Law Times

January 25, 2010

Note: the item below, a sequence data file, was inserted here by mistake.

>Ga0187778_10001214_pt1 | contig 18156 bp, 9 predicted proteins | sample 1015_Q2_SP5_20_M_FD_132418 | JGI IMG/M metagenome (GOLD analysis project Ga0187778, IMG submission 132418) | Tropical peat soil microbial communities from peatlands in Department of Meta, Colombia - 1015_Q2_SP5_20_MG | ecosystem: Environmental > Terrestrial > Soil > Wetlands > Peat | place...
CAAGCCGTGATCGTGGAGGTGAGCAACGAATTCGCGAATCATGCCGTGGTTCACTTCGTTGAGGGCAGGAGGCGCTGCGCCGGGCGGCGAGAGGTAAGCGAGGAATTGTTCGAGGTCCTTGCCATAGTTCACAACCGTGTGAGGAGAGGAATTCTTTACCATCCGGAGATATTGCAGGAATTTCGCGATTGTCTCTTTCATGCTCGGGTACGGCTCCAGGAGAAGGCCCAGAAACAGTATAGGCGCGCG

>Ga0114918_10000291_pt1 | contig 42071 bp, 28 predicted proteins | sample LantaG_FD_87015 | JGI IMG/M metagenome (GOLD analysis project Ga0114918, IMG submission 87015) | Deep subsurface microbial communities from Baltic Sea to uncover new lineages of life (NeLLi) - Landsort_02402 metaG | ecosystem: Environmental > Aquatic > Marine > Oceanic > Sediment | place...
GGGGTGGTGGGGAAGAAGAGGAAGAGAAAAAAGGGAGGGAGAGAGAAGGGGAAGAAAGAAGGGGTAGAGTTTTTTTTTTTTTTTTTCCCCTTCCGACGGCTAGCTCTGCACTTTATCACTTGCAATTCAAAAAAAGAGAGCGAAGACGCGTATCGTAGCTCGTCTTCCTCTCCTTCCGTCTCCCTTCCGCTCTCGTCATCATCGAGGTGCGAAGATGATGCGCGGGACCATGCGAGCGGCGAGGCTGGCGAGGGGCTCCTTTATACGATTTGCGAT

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PAGE 6 COMMENT Law Times Group Publisher ....... Karen Lorimer Editorial Director ....... Gail J. Cohen Editor .................. Glenn Kauth Associate Editor ..........Tim Shufelt Staff Writer ............. Robert Todd Copy Editor ......... Heather Gardiner CaseLaw Editor ...... Jennifer Wright Art Director .......... Alicia Adamson Account Co-ordinator .... Catherine Giles Electronic Production Specialist ............. Derek Welford Advertising Sales .... Kimberlee Pascoe . . . . . . . . . . . . . . . . . . . . . . . . . . Kathy Liotta Sales Co-ordinator ......... Sandy Shutt ©Law Times Inc. 2010 All rights reserved. No part of this publication may be reprinted or stored in a retrieval system without written permission. The opinions expressed in articles are not necessarily those of the publisher. Information presented is compiled from sources believed to be accurate, however, the publisher assumes no responsibility for errors or omissions. Law Times Inc. disclaims any warranty as to the accuracy, completeness or currency of the contents of this publication and disclaims all liability in respect of the results of any action taken or not taken in reliance upon information in this publication. January 25, 2010 • Law Times Law Times Inc. 240 Edward Street, Aurora, ON • L4G 3S9 Tel: 905-841-6481 • Fax: 905-727-0017 President: Stuart J. Morrison Publications Mail Agreement Number 40762529 • ISSN 0847-5083 Law Times is published 40 times a year by Law Times Inc. 240 Edward St., Aurora, Ont. L4G 3S9 • 905-841-6481. CIRCULATIONS & SUBSCRIPTIONS $141.75 per year in Canada (GST incl., GST Reg. #R121351134) and US$266.25 for foreign addresses. Single copies are $3.55 Circulation inquiries, postal returns and address changes should include a copy of the mailing label(s) and should be sent to Law Times Inc. 240 Edward St., Aurora, Ont. L4G 3S9. Return postage guaranteed. Contact Kristen Schulz-Lacey at: or Tel: 905-713-4355 • Toll free: 1-888-743-3551 or Fax: 905-841-4357. ADVERTISING Advertising inquiries and materials should be directed to Sales, Law Times, 240 Edward St., Aurora, Ont. L4G 3S9 or call Karen Lorimer at 905-713-4339, Kimberlee Pascoe at 905-713-4342 kpascoe@clbmedia. ca, or Kathy Liotta at 905-713-4340 kliotta@ or Sandy Shutt at 905-713-4337 Law Times is printed on newsprint containing 25-30 per cent post-consumer recycled materials. Please recycle this newspaper. Editorial Obiter Taking a balanced approach on Haiti I mmigration lawyers have moved quickly to respond to the disaster in Haiti. Following the earthquake, for ex- ample, the Canadian Bar Association announced it was setting up a web site to facilitate links between practitioners willing to help with the immigration process and those seeking to bring their Haitian relatives here. The Canadian government has been proactive as well. In the immediate after- math of the earthquake, it promised sig- nificant assistance, particularly by match- ing Canadians' donations to the ravaged country. At the same time, it vowed to fast-track immigration sponsorship ap- plications so Haitians with ties to Canada can come here more quickly. Not surprisingly, the move has generated debate. Canadians in the process of adopt- ing Haitian children, for example, com- plained last week the government wasn't doing enough to help them get their kids to Canada. At the same time, advocacy groups said the government should open the immigration sponsorship class to include siblings, cousins, and other ex- tended family members. In addition, as reporter Tim Naumetz has described in Law Times this week, some lawyers worry Haitians looking to come here will face legal obstacles, in particular the require- ment that they have a passport. On the other side are concerns that opening the doors so widely to immi- gration applications will allow people who would otherwise be ineligible to get permanent residency here. A common is- sue raised is the fact that the earthquake allowed prisoners in Haiti to go free, some of whom could apply to come to Canada under an expedited process. Is it appro- priate, then, to change how we do things given the risks? Should Canada not have a standard way of handling immigration matters that apply to all scenarios? So far, the government is right to be cautious by facilitating Haitian cases while keeping the basic immigration rules intact. What's important is to make sure that the measures announced don't create unintended consequences by, for example, allowing dangerous people into the country. At the same time, if we find the rules are unduly restrictive and don't achieve the goal of facilitating fam- ily reunification, the government should loosen them. But first, let's give officials a chance to try out the expedited process. Balance, then, is key. While we shouldn't jump to change the rules too quickly, the scale of the Haitian disaster is so unprecedented that doing so may be necessary. In the meantime, the Conservatives deserve credit for reacting so quickly to the humanitarian crisis. It's rare to see a government so often associated with di- visiveness and meanness act so magnani- mously. Whatever the merit of Conser- vative policies, Prime Minister Stephen Harper has never shown much eagerness to truly govern in the interests of all Ca- nadians, including those who didn't vote for him. But now, we're seeing him take decisive action on an issue we all care about. Let's hope his actions on Haiti are a signal he'll act similarly in the future. — Glenn Kauth he Canadian Radio-tele- vision and Telecommu- nications Commission has once again been considering the issue of net neutrality. The recent history of the thorny debate in Canada has its origin in a 2008 decision in which the CRTC addressed a complaint by the Canadian As- sociation of Internet Providers against Bell Canada, a major Internet service provider, with respect to Bell's use of Internet traffic-management practices by slowing down peer-to-peer file- sharing applications. The deci- sion was limited to the treatment of secondary ISPs that were using Bell's Gateway Access Service to offer competing Internet access to their own customers. Along with the decision, the T CRTC issued a public notice to examine the matter more broadly. Given that some of the largest ISPs had implemented traffic-manage- ment practices or had indicated their intent to do so, the com- mission considered it necessary to Assessing net neutrality — again Bits and provide a level of certainty on the permitted uses of them. While it released its framework in October, debate on the issue continues. Under the framework, two categories of traffic-management practices are available to help ISPs manage congestion on their networks. The first category is an economic one where com- panies link rates for Internet services to usage. Many ISPs, for example, now sell their Internet service based on a tiered pricing model where higher monthly bandwidth caps are available for higher monthly fees. Technical traffic-management practices are also available to slow down cer- tain services as a tool to handle temporary network congestion. When ISPs use those tactics, they must address a defined need and nothing more. As a result, they have to ensure that any ac- tions they take aren't unjustly discriminatory or unduly pref- erential. The commission's prior approval is required where an action would result in the carrier controlling the content or influ- encing the meaning or purpose of telecommunications, or in the case of wholesale services where an ISP employs more restrictive traffic-management practices than for its retail services. At the consumer level, ISPs may generally continue to em- ploy such tactics without prior approval by the CRTC, which will review them primarily based on complaints from the public. When ISPs use traffic-man- agement practices, they must be transparent about their actions so consumers can obtain the informa- tion they need to make informed decisions about their purchases. Consequently, the CRTC directed ISPs, as a condition of providing Bytes By Alan Gahtan retail Internet services, to disclose such information clearly and prominently on their web sites. Economic traffic-man- agement practices attract less scrutiny because they are more transparent to users. But tech- nical uses of them, particularly those that result in discrimina- tion or preference, would be subject to greater scrutiny. In those cases, the ISP must estab- lish that its actions are designed to address a specific need, that they result in minimal discrimi- nation or preference, and that any harm to users is as little as reasonably possible. Where a traffic-manage- ment practice would lead to blocking the delivery of content, the ISP can't imple- ment it without prior CRTC approval. Tactics that result in blocking Internet traffic would get approval only in exceptional circumstances as they involve denying access to telecommunications services. In the case of time-sensitive audio or video traffic, such as Voice Over Internet Protocol systems, actions that introduce delays are likely to cause deg- radation to the service. The commission believes that when noticeable degradation in occurs, it amounts to controlling the content and influencing the meaning and purpose of telecommunications the ques- tion. Accordingly, it found that such cases would require prior approval. In addition, the commission took steps to ensure that ISPs don't disclose or use personal in- formation collected in order to manage Internet traffic for other purposes. Finally, it announced its intention to undertake a fu- ture review of the regulatory measures applied to Internet traffic-management practices by wireless data services. LT Alan Gahtan is a Toronto-based technology lawyer and Law Times columnist. His web site is www.